If you still plan on hanging a feeder, make sure to do it farther from your house and only keep it filled during the winter, which is when birds need it most and snakes will be much less active in hunting for food.

3. Birdbaths and other water features
Blue jays in a bird bath
Shutterstock / Bonnie Taylor Barry
“Water features like ponds, birdbaths, or even a simple pet’s water dish can attract snakes, particularly in dry areas where water is scarce,” says David. “They are attracted to the water itself, but also to the frogs, birds, and other animals that gather there.”

Again, consider placing these items farther from your home if you must have them, and keep your pet’s water and food inside.

4. Woodpiles and lumber
A woodpile on palates behind a house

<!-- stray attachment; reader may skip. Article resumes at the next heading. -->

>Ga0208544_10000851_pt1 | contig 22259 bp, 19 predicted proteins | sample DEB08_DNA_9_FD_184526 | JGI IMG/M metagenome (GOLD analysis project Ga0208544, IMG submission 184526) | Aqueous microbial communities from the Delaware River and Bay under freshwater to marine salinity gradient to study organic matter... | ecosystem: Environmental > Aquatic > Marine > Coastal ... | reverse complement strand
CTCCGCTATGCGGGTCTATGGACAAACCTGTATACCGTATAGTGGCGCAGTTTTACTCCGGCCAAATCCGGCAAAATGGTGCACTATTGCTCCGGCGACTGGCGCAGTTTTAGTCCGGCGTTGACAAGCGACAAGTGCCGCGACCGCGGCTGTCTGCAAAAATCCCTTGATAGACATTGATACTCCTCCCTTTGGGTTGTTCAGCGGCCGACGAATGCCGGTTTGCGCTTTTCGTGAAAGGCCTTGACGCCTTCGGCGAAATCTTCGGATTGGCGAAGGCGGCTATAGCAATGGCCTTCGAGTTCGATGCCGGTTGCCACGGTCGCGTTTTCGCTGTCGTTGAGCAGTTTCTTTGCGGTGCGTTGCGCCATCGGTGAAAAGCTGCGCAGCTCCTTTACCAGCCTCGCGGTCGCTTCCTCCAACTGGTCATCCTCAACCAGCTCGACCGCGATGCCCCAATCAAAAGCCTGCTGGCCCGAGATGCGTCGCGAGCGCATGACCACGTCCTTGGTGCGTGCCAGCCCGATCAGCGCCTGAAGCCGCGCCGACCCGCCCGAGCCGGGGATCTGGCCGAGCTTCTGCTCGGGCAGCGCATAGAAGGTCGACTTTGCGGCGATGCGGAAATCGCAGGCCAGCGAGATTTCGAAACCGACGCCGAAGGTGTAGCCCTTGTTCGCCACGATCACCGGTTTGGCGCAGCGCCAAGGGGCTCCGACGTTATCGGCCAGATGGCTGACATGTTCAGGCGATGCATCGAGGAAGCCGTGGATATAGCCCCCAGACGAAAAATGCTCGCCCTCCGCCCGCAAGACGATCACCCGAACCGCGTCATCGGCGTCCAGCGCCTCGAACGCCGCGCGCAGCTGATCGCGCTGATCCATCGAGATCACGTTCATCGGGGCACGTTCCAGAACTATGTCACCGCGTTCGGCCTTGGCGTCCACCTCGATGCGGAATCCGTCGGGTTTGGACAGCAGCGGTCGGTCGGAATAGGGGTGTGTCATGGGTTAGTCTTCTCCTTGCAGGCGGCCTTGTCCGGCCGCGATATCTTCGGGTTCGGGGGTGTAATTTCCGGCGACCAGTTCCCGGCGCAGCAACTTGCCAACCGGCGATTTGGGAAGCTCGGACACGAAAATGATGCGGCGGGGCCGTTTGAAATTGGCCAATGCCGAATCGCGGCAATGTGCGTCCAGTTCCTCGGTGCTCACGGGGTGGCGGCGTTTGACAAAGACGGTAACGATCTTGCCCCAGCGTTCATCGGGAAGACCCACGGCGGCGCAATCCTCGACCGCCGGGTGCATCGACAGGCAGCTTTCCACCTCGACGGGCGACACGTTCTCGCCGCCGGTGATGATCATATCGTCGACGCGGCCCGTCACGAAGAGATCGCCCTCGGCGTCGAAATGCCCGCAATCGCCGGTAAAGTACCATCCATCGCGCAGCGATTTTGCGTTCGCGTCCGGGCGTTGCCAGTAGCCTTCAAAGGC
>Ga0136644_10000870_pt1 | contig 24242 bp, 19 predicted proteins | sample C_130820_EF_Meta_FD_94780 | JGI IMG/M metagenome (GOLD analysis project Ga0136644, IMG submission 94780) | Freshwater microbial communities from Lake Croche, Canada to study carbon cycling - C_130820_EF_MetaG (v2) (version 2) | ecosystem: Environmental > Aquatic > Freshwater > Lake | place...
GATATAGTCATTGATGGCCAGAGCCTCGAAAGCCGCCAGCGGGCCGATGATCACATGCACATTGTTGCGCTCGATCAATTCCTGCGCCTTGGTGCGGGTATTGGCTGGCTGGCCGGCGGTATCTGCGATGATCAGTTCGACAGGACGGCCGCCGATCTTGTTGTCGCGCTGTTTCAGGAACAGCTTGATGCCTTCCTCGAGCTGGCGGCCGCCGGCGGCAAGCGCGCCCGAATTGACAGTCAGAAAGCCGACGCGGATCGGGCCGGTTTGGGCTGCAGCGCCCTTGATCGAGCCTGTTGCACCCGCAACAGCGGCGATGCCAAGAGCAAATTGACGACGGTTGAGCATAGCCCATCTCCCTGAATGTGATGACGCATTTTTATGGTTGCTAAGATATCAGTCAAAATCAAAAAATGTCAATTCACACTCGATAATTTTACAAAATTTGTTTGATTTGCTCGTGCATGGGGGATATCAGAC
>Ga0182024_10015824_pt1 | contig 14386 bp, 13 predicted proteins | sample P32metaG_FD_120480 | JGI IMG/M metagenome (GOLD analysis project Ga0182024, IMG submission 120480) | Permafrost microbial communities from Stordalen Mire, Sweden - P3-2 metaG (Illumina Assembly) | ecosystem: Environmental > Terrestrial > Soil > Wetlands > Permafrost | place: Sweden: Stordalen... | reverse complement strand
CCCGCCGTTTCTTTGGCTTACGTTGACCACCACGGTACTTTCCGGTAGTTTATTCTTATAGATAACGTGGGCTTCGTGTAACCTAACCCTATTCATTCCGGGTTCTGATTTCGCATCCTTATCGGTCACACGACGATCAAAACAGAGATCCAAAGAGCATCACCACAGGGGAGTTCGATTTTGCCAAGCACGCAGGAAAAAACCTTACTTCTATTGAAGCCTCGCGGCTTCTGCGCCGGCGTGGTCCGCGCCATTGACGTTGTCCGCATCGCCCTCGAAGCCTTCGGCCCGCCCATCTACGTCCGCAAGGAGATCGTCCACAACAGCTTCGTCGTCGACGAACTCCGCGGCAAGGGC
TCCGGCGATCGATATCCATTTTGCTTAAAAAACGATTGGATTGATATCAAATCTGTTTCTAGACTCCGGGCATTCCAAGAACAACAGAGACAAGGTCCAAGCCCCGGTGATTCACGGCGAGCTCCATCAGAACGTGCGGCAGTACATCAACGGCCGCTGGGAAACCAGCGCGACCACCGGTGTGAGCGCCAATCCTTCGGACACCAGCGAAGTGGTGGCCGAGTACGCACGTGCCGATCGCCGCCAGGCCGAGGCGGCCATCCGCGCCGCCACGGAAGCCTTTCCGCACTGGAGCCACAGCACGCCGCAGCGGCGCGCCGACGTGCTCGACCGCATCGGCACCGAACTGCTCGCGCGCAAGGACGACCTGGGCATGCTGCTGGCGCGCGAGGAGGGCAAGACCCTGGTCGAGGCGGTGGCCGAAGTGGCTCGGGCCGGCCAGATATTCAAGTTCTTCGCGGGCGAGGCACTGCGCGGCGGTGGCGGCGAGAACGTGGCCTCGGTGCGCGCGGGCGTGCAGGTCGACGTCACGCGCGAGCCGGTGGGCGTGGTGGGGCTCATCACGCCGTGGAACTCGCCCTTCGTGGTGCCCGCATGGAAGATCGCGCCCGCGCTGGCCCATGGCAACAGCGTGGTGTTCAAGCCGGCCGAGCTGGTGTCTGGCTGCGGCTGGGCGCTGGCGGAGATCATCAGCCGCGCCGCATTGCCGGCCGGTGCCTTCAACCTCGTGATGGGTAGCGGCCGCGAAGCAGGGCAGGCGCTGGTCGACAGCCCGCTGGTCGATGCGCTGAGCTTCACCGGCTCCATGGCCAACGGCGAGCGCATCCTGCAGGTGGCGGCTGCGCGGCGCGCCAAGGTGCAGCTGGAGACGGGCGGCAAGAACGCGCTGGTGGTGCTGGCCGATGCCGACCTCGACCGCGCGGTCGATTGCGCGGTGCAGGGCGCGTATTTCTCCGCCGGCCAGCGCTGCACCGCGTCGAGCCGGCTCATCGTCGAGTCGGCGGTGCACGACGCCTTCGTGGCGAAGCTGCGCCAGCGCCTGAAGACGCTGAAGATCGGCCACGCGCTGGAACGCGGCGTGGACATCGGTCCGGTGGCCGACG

If you live in an area that’s prone to cold weather, you know how important it can be to have plenty of logs on hand to keep your fireplace roaring when the temperature drops. But according to David, “Stacked firewood, compost piles, leaf piles, and any other type of debris can create attractive hiding places for snakes.”

“These structures provide shelter from the elements and predators. They can also attract rodents which snakes prey upon,” he explains. “To make these less appealing, store firewood on racks above the ground and away from your house. Regularly maintain your compost and clean up leaves and other debris promptly.”

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5. Garden hoses
A coiled hose on the ground beside a house
They may be vital to keeping your flowers blooming and your grass green, but garden hoses may also be attracting snakes into your yard. Not only can snakes hide in the coiled-up pile, but dripping or leaking hoses can lead to standing water, which these reptiles love.

Instead of coiling your hoses on the ground, consider installing a wall mount or a reel that can keep your watering equipment off the ground and stop it from becoming home to a slithering stranger. If you notice that your hose is leaking where it attaches to the faucet, try wrapping it in plumber’s tape to create a better seal, or replace the fixture.